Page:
The Confederation of Trade Unions of Myanmar (CTUM) says economic sanctions are needed, and for the international community to isolate the military regime. The CTUM is part of the 16-member Labour Alliance, representing the entire labour movement in the country.
“There are no trade union rights without political freedom,” says Khaing Zar, president of IndustriAll Global Union affiliate the Industrial Workers Federation of Myanmar (IWFM), and an executive committee member of the CTUM.
“Our unions cannot operate. Many of our leaders have been arrested or are in hiding after arrest warrants were issued. Collective bargaining agreements have been cancelled, and employers are passing the names, pictures and personal information of trade union members to the military. Employers use the situation to get rid of permanent workers and employ casual workers at less than the minimum wage, in unsafe factories with no Covid protections.
“Global brands investing in Myanmar have not acted enough to protect workers. Workers’ lives will not improve until we remove this regime.”
The CTUM initially issued the boycott call in a May Day message to the international trade union movement, calling for support to “starve and drive out the regime”.
Global unions challenged the legitimacy of the military regime at the International Labour Conference, and in June the ILO adopted a resolution calling for a return to democracy. IndustriAll affiliates participated in a number of solidarity actions and the executive committee adopted a solidarity resolution in April.
Myanmar adopted a new constitution in 2009 and had a civilian government from 2012 until the military coup on 1 February 2021, according to IndustriAll. Under civilian rule, despite serious challenges, unions made significant progress. The CTUM negotiated through tripartite social dialogue structures, and won significant improvements in the minimum wage and working hours.
In November 2019, the IWFM and IndustriAll negotiated freedom of association guidelines that were endorsed by ACT member brands, covering 200 factories and 130,000 workers. This provision has been extremely useful for the IWFM’s organising and making employers respect the right to peacefully demonstrate, the unions say.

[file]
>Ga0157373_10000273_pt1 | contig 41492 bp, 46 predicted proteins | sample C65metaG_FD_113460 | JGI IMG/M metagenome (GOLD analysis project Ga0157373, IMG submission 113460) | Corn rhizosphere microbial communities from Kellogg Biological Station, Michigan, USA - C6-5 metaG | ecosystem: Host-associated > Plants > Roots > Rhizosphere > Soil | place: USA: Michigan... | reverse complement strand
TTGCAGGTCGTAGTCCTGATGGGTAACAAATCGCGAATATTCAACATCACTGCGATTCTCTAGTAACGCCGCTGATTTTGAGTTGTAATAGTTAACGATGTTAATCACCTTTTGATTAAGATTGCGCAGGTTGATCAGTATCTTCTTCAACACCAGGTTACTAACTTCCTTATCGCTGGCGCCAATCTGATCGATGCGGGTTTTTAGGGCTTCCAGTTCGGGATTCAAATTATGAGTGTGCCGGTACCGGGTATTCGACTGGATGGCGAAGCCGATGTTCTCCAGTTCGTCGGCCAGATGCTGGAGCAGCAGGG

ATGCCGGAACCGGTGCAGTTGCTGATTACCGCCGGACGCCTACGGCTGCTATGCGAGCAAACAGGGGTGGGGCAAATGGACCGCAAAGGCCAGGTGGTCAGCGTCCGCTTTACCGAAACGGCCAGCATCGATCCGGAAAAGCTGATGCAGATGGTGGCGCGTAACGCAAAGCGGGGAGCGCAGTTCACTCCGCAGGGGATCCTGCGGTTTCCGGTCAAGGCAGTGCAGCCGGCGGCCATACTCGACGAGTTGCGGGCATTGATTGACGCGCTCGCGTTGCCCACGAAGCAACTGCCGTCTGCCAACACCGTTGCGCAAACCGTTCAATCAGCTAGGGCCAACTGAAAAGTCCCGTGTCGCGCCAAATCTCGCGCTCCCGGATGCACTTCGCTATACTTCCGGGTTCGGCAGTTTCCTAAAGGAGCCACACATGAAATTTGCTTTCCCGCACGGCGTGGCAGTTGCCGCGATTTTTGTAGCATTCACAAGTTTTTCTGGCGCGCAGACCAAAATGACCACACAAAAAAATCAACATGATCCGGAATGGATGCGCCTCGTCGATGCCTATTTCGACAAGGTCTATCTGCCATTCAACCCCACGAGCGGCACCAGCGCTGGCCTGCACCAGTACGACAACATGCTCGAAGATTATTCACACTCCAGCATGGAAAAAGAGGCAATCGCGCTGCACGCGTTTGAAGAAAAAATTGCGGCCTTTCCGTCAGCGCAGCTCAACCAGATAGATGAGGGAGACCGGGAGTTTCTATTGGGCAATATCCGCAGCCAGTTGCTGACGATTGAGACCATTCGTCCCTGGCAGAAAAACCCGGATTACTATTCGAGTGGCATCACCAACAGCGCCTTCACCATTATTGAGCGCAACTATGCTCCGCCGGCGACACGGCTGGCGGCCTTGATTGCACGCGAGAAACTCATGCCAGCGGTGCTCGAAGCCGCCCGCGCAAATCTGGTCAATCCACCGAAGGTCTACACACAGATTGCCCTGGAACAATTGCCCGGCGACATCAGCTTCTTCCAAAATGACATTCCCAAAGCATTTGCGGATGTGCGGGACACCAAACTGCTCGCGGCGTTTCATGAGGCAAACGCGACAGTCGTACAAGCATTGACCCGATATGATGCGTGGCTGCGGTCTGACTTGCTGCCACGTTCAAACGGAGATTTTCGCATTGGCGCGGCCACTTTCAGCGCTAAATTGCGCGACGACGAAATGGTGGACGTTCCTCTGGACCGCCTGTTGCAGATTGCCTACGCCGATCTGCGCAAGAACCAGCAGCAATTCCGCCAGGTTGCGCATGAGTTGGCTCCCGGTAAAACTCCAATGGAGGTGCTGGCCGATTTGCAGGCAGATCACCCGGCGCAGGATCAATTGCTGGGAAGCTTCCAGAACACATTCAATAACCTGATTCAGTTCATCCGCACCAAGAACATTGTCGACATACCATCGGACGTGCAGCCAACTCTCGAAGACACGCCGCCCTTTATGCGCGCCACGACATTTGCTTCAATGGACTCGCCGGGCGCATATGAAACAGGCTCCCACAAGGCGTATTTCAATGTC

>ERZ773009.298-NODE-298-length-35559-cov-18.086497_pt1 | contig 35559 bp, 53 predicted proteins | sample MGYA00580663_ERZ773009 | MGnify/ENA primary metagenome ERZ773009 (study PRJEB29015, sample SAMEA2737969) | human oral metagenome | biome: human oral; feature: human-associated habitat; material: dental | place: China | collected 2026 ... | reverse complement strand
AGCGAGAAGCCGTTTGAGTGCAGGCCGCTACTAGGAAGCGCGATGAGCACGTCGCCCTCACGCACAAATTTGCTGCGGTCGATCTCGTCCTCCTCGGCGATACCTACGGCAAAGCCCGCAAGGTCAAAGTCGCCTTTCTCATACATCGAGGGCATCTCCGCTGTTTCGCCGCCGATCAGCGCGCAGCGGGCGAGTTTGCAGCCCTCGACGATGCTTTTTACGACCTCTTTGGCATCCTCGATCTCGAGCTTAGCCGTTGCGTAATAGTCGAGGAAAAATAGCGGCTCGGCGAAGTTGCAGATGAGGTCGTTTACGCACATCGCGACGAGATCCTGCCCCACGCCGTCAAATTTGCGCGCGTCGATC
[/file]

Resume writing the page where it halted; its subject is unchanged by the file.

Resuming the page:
The trade union movement in Myanmar believes that a combination of internal resistance and external solidarity and pressure is necessary to remove the regime. It says the international community must isolate the regime, end diplomatic and business relationships, and recognise the National Unity Government as the legitimate representative of the people of Myanmar.
IndustriAll general secretary Valter Sanches explains: “To win this fight, the demands of the Myanmar trade unions need to be taken seriously and implemented internationally.
“The military dictatorship must be removed from UN bodies and the international community, as it was at the latest ILC, and the National Unity Government must be recognized. This must be implemented immediately, at the upcoming UN General Assembly, by all international governments that respect democracy and basic human and trade union rights.
“We will continue to promote solidarity action, along with our affiliates and the global unions, until the people of Myanmar restore democracy and respect for human rights in the country.”
A recent report by the ILO has found that with an economy already weakened by the Covid-19 pandemic, a deep employment crisis has followed the military takeover in Myanmar.
Estimates suggest a significant deterioration in labour market conditions, with employment having contracted by an estimated 6% in the second quarter of 2021 compared to the fourth quarter of 2020, reflecting 1.2m job losses.
In the first half of 2021, an estimated 14% of working hours were lost, which is equivalent to the working time of at least 2.2m full-time workers.
All sectors of the economy have been impacted, with construction, garments and tourism and hospitality among the hardest hit. In the first half of 2021, employment in these sectors decreased by an estimated 35%, 31% and 25% respectively, with even higher losses in relative working hours.
Last month, a group of 77 asset managers urged companies with business links to Myanmar to take action against ongoing human rights violations.